Manish Chauhan’s second book, “How to be your own financial planner in 10 steps” is a great ‘action’ book guiding people through the basic steps of financial planning. This post describes a retirement calculator inspired by the book and is based on ‘corpus withdrawal rate’
Step no. 6 is “Start your retirement planning”. In this chapter Manish writes: “If you had to take only one learning from this book and implement it, I would suggest that you take this particular point from this book and seriously save for your retirement. If you don’t do anything else, life will still move on, but this particular part cannot be ignored, simply cannot!”. The ‘point’ being, ‘delaying your retirement planning will put serious pressure on your retirement life’.
When I made the cost of postponement calculator (again a suggestion by Subra!) I was surprised to see that that the cost of postponement is deadlier than inflation. Each year you postpone saving for retirement the amount you need to save each month for building your retirement nest egg increases by an alarming 16% – the power of compounding has a dark side! This is almost twice as much as inflation!
The chapter on retirement planning is quite impressive and the all-important, “How much will you need at retirement” is addressed in terms of the ‘withdrawal rate’.
What is the withdrawal rate? If I have a corpus of 5 crores and if my annual expenses amount
to 12 lakhs, the withdrawal rate is 12/500 or 2.4%. This the rate for the first year of retirement. What about the second year and later? The withdrawal rate (lets denote this by w) is not a constant. It depends on
- the rate of inflation during retirement (i)
- the rate of return on the corpus (r)
- duration of retirement (k)
This is the formula connecting w,i,r and k (feel free to ignore it if math nauseates you!)
It is often assumed that the withdrawal rate for the second year will increase with inflation. That is if inflation is 8% then w(2nd year) = 2.4%X(1+8%) = 2.6% and so on. However this is not true and the above formula has to be used.
This is how the withdrawal rate typically looks for each year in retirement. The initial rate (for 1st year) is 3.5% in this example. (Click on the picture for a clearer view)
Safe to say that the withdrawal rate changes with time in a complicated way! The point is, only the withdrawal rate for the 1st year in retirement or the initial withdrawal rate can be guessed (along with other assumptions: at least two out of i, r and k). The withdrawal rate for subsequent years should not be guessed and has to be computed using the above formula.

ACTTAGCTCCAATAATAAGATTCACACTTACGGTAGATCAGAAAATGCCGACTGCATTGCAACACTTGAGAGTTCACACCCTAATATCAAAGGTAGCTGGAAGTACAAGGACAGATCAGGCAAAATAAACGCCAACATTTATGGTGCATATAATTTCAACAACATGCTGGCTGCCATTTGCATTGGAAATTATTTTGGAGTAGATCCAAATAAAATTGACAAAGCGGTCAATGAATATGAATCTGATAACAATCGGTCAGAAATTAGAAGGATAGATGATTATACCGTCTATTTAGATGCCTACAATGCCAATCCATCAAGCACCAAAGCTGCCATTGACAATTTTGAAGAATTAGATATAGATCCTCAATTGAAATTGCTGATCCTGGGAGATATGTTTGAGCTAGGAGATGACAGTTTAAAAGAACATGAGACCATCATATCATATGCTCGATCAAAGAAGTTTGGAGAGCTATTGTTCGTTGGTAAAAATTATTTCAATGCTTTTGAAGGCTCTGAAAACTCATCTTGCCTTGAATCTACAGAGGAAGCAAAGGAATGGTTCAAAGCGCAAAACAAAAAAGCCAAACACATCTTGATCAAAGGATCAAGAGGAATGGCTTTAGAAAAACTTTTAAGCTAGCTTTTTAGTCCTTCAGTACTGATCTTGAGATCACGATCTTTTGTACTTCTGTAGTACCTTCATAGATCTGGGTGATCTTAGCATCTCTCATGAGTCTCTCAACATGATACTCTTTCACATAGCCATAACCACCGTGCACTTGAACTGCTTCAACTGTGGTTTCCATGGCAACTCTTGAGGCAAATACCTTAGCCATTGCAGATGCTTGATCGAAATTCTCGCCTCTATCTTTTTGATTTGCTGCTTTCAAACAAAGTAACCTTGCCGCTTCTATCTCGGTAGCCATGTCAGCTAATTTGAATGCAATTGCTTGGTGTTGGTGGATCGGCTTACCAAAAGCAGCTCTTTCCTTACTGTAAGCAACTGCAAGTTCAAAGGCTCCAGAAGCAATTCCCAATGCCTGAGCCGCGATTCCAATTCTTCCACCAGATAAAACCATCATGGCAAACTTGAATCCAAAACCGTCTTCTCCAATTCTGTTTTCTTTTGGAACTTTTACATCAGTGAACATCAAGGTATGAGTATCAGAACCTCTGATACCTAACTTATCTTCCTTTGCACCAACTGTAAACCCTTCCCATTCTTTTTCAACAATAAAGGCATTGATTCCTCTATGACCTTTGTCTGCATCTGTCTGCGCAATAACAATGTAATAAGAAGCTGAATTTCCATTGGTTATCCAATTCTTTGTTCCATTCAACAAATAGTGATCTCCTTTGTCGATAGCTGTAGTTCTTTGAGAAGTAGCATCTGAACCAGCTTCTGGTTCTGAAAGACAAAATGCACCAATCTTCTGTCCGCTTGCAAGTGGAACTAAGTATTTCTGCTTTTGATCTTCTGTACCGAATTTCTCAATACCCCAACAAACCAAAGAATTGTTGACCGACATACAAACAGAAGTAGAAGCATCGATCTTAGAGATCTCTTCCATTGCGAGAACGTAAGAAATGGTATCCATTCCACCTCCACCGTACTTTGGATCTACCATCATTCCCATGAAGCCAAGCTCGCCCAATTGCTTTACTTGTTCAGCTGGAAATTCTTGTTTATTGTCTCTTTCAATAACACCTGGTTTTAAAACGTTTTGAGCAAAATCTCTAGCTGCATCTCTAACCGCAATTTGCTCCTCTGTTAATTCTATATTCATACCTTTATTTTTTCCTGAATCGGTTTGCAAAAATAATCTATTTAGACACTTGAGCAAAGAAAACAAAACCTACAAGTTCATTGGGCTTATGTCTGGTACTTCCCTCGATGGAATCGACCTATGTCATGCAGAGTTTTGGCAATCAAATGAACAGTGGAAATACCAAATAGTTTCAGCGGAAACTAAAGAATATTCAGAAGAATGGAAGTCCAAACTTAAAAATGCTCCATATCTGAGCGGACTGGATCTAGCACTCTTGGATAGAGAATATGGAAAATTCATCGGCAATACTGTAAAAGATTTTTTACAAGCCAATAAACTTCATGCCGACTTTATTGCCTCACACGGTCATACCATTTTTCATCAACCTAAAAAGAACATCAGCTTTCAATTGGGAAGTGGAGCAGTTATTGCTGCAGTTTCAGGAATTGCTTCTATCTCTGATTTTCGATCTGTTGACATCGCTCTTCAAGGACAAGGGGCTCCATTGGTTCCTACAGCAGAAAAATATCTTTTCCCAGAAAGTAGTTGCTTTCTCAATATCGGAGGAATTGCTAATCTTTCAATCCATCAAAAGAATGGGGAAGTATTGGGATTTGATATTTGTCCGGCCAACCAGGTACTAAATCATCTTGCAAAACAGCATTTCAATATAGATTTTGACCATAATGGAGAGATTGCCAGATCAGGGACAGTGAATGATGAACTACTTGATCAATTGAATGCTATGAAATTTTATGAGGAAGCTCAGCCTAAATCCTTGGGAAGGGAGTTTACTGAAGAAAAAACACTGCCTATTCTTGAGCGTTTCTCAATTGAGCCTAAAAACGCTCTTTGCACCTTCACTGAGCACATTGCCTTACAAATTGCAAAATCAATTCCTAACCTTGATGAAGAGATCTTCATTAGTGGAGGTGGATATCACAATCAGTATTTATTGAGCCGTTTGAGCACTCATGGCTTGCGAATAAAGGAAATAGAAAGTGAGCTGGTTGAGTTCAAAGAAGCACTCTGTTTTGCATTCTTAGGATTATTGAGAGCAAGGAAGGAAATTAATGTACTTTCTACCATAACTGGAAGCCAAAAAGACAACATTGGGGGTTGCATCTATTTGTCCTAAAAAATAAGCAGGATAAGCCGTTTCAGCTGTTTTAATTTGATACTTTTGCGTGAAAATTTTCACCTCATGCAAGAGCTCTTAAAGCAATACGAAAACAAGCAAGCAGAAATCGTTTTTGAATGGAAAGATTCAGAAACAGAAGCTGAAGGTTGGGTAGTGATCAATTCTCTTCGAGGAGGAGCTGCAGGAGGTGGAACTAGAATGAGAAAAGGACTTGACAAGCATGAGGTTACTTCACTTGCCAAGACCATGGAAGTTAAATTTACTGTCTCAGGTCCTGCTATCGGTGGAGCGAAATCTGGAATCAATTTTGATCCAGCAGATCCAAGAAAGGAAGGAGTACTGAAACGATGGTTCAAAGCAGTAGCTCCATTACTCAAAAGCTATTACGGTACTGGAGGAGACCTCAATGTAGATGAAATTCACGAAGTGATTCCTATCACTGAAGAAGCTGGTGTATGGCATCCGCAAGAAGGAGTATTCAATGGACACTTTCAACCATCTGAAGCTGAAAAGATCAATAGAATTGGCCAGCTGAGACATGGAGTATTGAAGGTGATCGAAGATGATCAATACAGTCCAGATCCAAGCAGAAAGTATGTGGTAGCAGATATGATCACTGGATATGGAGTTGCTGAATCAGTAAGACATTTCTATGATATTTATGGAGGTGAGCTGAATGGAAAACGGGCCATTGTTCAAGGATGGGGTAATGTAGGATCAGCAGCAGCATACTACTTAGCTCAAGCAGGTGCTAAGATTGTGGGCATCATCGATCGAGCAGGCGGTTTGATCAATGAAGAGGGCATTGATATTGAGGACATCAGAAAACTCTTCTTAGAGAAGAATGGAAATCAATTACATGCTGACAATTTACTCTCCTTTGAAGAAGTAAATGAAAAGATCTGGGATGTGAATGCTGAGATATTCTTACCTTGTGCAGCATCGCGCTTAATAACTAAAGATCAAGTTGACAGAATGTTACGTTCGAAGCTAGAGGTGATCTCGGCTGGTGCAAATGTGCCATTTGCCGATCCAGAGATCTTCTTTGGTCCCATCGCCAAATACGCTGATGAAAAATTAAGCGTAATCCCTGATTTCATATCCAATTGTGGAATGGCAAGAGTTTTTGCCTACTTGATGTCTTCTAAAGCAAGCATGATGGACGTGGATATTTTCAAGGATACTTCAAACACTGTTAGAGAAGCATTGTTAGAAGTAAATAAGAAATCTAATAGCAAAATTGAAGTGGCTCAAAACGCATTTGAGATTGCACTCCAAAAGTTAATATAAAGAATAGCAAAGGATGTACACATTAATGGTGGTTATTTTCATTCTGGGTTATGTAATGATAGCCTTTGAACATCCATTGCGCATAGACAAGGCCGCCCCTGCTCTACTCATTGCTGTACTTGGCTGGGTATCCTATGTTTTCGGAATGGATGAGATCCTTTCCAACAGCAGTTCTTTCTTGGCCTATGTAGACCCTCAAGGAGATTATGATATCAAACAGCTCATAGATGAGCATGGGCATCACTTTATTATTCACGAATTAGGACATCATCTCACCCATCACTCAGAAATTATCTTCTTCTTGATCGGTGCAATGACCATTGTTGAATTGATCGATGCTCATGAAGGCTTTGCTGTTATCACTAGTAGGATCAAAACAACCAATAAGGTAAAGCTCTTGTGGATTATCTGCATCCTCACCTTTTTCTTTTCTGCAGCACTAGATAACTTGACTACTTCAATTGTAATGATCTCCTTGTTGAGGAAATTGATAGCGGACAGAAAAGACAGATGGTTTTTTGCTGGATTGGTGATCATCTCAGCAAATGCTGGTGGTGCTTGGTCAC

Here are some further insights about the initial withdrawal rate (Click the pictures for a clearer view)
How long the corpus lasts depends on whether returns can beat inflation or not. For a 4% initial withdrawal rate and 8% post-retirement inflation, if returns are 2% above inflation the corpus will for nearly 33 years. However if returns are 2% below inflation the corpus will last only for about 21 years. This will make a huge difference for a person who retires in his/her mid-50s.
Notice that the initial withdrawal rate decreases with increase in inflation. Counter-intuitive as this may seem it is due to the need for a higher corpus due to higher inflation. Here again inflation rates between 6-8% correspond to withdrawal rates between 3.5-4.5% for a return of 7%
Inspired by Manish’s book I have reworked my online retirement calculator to output the withdrawal rate each year. Manish outlines 5 steps to calculate retirement corpus and I have modeled the calculator along these lines incorporating the first 4 steps (the last step is ‘where to invest’ and cannot be calculated!). You don’t need to read the book to use the calculator. However if you do need help in putting your financial life in order I strongly recommend buying the book and following the all the steps.
(please note: the mathematics remains the same for all retirement calculators and can be rewritten depending on what you wish to see as output.)
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